June 26, 2023 at 3:11 pmPatrick KirbySubscriber
I was curious if the population balance model available, in particular QMOM, has incorporated means of moment correction since its original inclusion in the Fluent package? I came across a few publications describing the inclusion of QMOM in fluent from last decade and then additional follow-up publications describing correction algorithms. I'm curious if these tools to prevent the creation of corrupt moments has been included or if it should be through the use of UDF. I have also read that if one keeps the moment solver 1st order than moment corruption can also be avoided. Any thoughts?
Thanks and have a great week
June 26, 2023 at 4:03 pmRobAnsys Employee
I'm not sure how you'd corrupt a moment, and the 2023R1 Theory is here https://ansyshelp.ansys.com/account/Secured?returnurl=/Views/Secured/corp/v231/en/flu_th/flu_popbal_popbal_theory.html Given 10 years ago would be about R14-R15 there may well have been changes, you'd need to check all the release notes from then to now for changes.
June 26, 2023 at 4:22 pmPatrick KirbySubscriber
Thanks Rob! In terms of moment corruption I am refering to that discussed in the citation below and others of the like:
Petitti, M., Nasuti, A., Marchisio, D.L., Vanni, M., Baldi, G., Mancini, N. and Podenzani, F. (2010), Bubble size distribution modeling in stirred gas–liquid reactors with QMOM augmented by a new correction algorithm. AIChE J., 56: 36-53. https://doi.org/10.1002/aic.12003
June 27, 2023 at 7:51 amRobAnsys Employee
Fluent v6.2 was about 2004-ish so was very likely about the first release of the population balance models, they may even have been UDF only at that point. Fluent v6.0 was 2001, and brought the multiphase models into the unstructured code. As I don't have the paper it's hard to comment, and having tried a couple of times, I'm straying very close to "engineering insight" and "proprietary knowledge".
Are they adding a model correction or damping into the maths? Ie are they shifting a correlation by some factor or just damping a feedback loop?
June 27, 2023 at 2:40 pmPatrick KirbySubscriber
They are including multiple corrections in this particular work. One of which involves evaluating the moments and identifying, if any, moments that may require correction. Then the moment that would result in the best solution is chosen and corrected with the goal of preventing unphysical results. The correction appears to occur after the iteration solving for the moments. I hope my explanation makes sense.
I take it from your previous answers that I may not need to consider this, but can track the moments throughout the solution as I go in case I have concerns.
June 27, 2023 at 3:38 pmRobAnsys Employee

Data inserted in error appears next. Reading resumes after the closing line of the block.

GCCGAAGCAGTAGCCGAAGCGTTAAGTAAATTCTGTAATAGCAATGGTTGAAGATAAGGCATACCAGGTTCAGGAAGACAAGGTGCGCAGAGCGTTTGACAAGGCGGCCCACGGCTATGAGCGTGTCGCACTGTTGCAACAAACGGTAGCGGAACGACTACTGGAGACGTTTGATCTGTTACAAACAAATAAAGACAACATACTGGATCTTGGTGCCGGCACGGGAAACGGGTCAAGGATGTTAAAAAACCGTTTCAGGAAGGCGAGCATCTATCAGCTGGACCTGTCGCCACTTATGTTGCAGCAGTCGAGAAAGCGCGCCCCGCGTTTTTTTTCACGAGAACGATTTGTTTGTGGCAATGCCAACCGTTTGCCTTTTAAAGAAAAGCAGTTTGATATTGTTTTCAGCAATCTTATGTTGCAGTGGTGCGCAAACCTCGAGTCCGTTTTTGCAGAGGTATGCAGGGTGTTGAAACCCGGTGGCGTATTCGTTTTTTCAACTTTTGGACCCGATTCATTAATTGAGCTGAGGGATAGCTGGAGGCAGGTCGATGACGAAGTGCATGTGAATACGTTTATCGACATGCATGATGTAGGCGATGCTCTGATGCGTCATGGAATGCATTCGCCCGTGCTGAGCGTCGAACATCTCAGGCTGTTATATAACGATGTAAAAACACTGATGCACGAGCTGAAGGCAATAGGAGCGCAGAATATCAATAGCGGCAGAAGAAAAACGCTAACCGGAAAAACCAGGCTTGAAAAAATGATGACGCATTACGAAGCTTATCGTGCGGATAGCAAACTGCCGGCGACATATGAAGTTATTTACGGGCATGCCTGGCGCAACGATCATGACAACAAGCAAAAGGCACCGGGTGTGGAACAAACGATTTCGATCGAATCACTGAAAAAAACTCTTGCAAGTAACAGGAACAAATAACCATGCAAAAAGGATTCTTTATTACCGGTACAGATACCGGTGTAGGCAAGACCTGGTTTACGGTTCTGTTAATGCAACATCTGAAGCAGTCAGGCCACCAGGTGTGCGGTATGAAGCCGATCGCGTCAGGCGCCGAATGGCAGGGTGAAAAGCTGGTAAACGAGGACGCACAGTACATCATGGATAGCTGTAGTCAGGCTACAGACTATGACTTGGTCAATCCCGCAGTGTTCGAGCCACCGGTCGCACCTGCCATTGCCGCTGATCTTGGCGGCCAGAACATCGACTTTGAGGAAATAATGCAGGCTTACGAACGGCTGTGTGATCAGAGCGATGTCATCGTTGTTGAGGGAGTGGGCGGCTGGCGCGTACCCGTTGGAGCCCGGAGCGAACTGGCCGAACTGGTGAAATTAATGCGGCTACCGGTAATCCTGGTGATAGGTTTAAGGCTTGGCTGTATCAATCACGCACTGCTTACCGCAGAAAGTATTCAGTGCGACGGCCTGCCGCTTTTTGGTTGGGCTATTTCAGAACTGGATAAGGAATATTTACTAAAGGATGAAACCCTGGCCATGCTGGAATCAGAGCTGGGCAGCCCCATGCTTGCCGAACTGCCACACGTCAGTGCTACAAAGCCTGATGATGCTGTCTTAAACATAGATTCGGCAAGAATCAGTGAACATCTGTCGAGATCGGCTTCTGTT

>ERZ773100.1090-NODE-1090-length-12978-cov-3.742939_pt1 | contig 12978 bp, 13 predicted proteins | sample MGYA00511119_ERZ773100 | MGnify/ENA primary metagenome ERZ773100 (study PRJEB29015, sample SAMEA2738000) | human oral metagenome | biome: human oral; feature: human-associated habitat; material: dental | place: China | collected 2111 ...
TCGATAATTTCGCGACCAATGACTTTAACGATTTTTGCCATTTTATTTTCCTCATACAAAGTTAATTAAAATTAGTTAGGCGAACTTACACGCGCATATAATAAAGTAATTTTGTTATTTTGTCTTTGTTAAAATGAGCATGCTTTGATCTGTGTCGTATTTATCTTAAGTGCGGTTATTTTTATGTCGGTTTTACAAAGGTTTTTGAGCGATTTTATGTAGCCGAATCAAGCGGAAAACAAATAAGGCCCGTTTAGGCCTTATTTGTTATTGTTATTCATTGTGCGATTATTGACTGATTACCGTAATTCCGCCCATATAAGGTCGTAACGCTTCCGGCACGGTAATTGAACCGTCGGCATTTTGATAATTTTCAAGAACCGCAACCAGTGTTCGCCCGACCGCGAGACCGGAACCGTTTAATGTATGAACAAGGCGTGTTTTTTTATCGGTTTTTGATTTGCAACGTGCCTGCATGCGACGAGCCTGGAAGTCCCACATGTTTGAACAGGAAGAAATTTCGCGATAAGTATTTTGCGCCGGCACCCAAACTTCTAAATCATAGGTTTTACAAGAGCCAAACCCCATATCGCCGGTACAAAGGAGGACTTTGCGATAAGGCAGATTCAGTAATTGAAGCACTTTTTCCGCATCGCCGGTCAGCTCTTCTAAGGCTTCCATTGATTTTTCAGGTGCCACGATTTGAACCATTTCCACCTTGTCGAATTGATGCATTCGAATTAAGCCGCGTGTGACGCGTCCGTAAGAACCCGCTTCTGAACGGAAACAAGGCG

Yes, I'd see what Fluent gives with time, and then review. I'm always wary of models that look at the result and then modify it based on another correlation: if the correlation is that good why not use it as a UDF, and if not, why would I trust it over the initial model? Unless it happens to give exactly the result I want..... then I'd publish it! ;)
June 27, 2023 at 4:16 pmPatrick KirbySubscriber
Thanks Rob! In a related but unrelated question. When making use of a sliding mesh, it would be incorrect to make use of the frozen flow field when solving the population balance equations correct? It is my understanding that the flow can be frozen when using the MRF technique, but not the transient sliding mesh.
June 28, 2023 at 9:07 amRobAnsys Employee
The frozen flow is fine, but I can't remember if the rotor position will update regardless. If you freeze the flow I don't think it'll alter the flow if you turn the rotor speed off. Check first!
June 29, 2023 at 1:27 amPatrick KirbySubscriber
Thanks Rob, I was curious as I came across a source that stated that when making use of the sliding mesh you can't disable the flow field as it necessary for each time step when solving for mixing time. I was assuming that something similar would be true when solving for volume fraction and bubble size distribution as the flow field will be unsteady.
June 29, 2023 at 9:32 amRobAnsys Employee
I suspect that's because you're updating the rotor position rather than using a reference frame (source term) to force the motion. Hence turning the rotor off too! Any time you turn things on/off to speed up a calculation there are other factors you need to consider: a high proportion of the commercial support I handle is model or "short cut" related.
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